Japanese God

Tsukuyomi

Tsukuyomi (月読) is the Japanese god of the moon and estranged husband of the sun goddess Amaterasu. A proud but violent deity, his killing of Uke Mochi and consequent separation from his wife were the origins of day and night.

By Gregory WrightLast updated on Nov. 13th, 2021
Tsukuyomi, Japanese God (3x2)
  • Why did Tsukuyomi kill Uke Mochi?

    Tsukuyomi attended a feast with Uke Mochi and was so disgusted at how she prepared the food that he killed her for her breaches in etiquette.

  • Is Tsukuyomi an evil kami?

    Tsukuyomi was branded an evil kami after the murder he committed, but most tales position him more as excessively proud than truly evil.

  • Is Tsukuyomi worshipped today?

    While Tsukuyomi doesn’t have the prominence of his sister Amaterasu or brother Susanoo, he does still have some shrines dedicated to him.

Tsukuyomi-no-Mikoto is the Japanese god of the moon, a proud deity of order and beauty. The estranged husband of the sun goddess Amaterasu, Tsukuyomi spends eternity chasing her across the sky.

Etymology

Tsukuyomi, sometimes called Tsukuyomi-no-Mikoto (the great God Tsukuyomi), is rendered as 月読尊, or simply 月読 in Kanji. This name directly translates to “moon-reading,” a popular practice in the noble courts of pre-modern Japan where parties would stay up all night moon-gazing and reading poetry. An alternate Kanji reading is tsukuyo, moon-light, and mi, watching. Sometimes he is called Tsukuyomi Otoko (月讀壮士) or Tsukuhito Otoko (月人壮士), meaning “moon-reading man.”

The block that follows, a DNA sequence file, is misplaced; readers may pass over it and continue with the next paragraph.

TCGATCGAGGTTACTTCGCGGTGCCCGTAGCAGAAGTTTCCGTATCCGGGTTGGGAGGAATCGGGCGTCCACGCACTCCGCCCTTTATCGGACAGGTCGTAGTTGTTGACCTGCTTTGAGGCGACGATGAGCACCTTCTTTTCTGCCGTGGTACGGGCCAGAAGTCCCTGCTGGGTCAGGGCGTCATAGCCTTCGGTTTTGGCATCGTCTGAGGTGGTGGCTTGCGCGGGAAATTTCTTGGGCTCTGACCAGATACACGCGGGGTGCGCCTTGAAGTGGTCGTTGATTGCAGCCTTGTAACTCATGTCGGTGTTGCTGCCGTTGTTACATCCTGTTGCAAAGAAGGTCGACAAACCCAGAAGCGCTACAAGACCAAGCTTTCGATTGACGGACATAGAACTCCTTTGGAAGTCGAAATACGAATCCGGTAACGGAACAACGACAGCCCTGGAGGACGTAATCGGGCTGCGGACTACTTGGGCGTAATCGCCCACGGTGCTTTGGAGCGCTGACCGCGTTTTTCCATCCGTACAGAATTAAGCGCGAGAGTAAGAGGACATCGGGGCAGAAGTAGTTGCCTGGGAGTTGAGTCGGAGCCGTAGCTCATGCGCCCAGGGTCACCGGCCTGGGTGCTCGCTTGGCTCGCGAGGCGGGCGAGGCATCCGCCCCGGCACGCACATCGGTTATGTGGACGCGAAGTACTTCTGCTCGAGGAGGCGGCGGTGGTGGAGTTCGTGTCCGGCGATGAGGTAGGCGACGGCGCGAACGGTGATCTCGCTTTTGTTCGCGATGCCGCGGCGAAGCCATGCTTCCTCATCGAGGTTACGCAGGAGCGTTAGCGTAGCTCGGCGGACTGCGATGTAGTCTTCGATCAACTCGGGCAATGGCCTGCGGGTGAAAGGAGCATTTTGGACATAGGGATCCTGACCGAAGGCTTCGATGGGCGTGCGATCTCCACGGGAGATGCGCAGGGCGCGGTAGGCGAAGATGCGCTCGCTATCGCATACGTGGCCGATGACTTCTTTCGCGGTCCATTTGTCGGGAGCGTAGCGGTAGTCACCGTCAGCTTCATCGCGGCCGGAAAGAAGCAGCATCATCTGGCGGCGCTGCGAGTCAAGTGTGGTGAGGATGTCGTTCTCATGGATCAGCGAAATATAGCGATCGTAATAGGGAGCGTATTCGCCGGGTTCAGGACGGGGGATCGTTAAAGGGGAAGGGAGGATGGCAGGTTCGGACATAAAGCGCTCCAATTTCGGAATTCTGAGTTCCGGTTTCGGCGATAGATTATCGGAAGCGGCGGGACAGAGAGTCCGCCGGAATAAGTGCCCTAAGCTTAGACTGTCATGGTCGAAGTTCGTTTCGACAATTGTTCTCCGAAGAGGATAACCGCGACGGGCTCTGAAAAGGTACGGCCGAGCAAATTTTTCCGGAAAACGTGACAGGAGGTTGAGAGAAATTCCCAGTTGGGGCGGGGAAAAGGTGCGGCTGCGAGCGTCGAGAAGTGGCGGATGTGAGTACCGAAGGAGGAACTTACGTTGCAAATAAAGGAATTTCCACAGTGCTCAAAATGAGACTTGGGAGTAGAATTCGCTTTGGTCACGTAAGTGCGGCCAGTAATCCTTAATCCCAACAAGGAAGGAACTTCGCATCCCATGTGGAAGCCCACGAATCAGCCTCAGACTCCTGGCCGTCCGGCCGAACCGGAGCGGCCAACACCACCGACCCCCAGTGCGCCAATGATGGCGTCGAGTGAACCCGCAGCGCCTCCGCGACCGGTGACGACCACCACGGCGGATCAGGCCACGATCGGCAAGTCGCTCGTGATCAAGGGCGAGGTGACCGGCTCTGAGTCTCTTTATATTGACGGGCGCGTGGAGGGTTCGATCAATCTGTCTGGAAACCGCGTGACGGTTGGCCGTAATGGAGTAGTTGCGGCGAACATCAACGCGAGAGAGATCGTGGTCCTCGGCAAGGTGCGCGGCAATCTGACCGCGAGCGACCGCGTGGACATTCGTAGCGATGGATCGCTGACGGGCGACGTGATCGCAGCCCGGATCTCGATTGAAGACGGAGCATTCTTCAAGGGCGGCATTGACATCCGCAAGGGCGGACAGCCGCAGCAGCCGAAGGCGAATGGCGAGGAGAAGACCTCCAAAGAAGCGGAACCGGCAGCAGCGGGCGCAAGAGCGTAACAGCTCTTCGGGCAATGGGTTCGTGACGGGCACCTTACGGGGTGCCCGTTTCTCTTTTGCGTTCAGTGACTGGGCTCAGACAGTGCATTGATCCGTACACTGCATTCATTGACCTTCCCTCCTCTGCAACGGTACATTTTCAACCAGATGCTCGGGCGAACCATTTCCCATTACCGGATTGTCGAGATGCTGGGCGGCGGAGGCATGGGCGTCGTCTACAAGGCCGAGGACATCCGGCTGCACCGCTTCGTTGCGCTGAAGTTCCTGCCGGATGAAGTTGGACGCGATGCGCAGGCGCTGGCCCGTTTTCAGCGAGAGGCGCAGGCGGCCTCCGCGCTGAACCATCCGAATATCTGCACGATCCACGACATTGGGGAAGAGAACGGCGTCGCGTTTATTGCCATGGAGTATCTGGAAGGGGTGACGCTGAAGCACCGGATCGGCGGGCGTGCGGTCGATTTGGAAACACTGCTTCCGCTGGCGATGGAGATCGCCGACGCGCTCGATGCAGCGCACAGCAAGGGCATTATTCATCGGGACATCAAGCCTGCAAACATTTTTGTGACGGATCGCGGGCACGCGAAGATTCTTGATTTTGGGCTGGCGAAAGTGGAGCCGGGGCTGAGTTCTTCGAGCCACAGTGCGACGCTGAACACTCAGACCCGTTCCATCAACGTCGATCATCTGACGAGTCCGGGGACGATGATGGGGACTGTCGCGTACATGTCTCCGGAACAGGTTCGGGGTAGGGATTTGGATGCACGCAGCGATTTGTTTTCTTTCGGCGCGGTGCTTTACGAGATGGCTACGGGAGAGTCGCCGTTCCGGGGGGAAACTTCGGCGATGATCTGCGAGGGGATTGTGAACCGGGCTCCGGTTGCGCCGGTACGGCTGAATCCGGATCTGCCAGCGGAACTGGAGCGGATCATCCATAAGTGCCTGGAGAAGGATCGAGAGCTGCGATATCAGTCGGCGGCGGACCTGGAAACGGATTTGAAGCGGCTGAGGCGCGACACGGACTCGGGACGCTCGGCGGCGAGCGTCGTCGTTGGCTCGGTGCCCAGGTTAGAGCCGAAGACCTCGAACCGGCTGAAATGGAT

Attributes

Tsukuyomi is very much a match for his wife Amaterasu. Beautiful and serene, he believes in order and etiquette and enforces them whenever he can. His enforcement of such ideals extends to the point that he is willing to kill to maintain order, despite killing itself being a breach of etiquette in the heavenly court. Thus, there is irony in Tsukuyomi’s strict adherence to etiquette: to enforce it, he is willing to break it.

Though the moon is often regarded as beautiful and worthy of viewing, Tsukuyomi himself is seen as a negative figure in Shinto and Japanese folklore. This does not prevent him from having shrines, however, such as one at Matsunoo-taisha in Kyoto.

Family

Tsukuyomi and his siblings Amaterasu and Susanoo were born of the purification ritual Izanagi underwent following his trials in Yomi. Tsukuyomi married his sister Amaterasu, though it is unclear if he is the father of her children. According to some interpretations, Tsukuyomi may be the forefather of the Japanese Imperial Family; however, this is not a commonly held belief.

Family Tree

Mythology

Tsukuyomi’s appearances in Japanese mythology are brief, but important.

Origins

Izanagi, having failed to returned his wife from Yomi, the Land of the Dead, placed a boulder at its entrance to prevent her escape. Soaked in the impurities of Yomi, Izanagi sought to purify himself at a nearby hot spring. As he washed his eyes and nose, three kami were born: Amaterasu from his left eye, Tsukuyomi from his right, and Susanoo from his nose. Izanagi labeled these three gods among the most important of the kami, and decreed that they would rule the Heavens.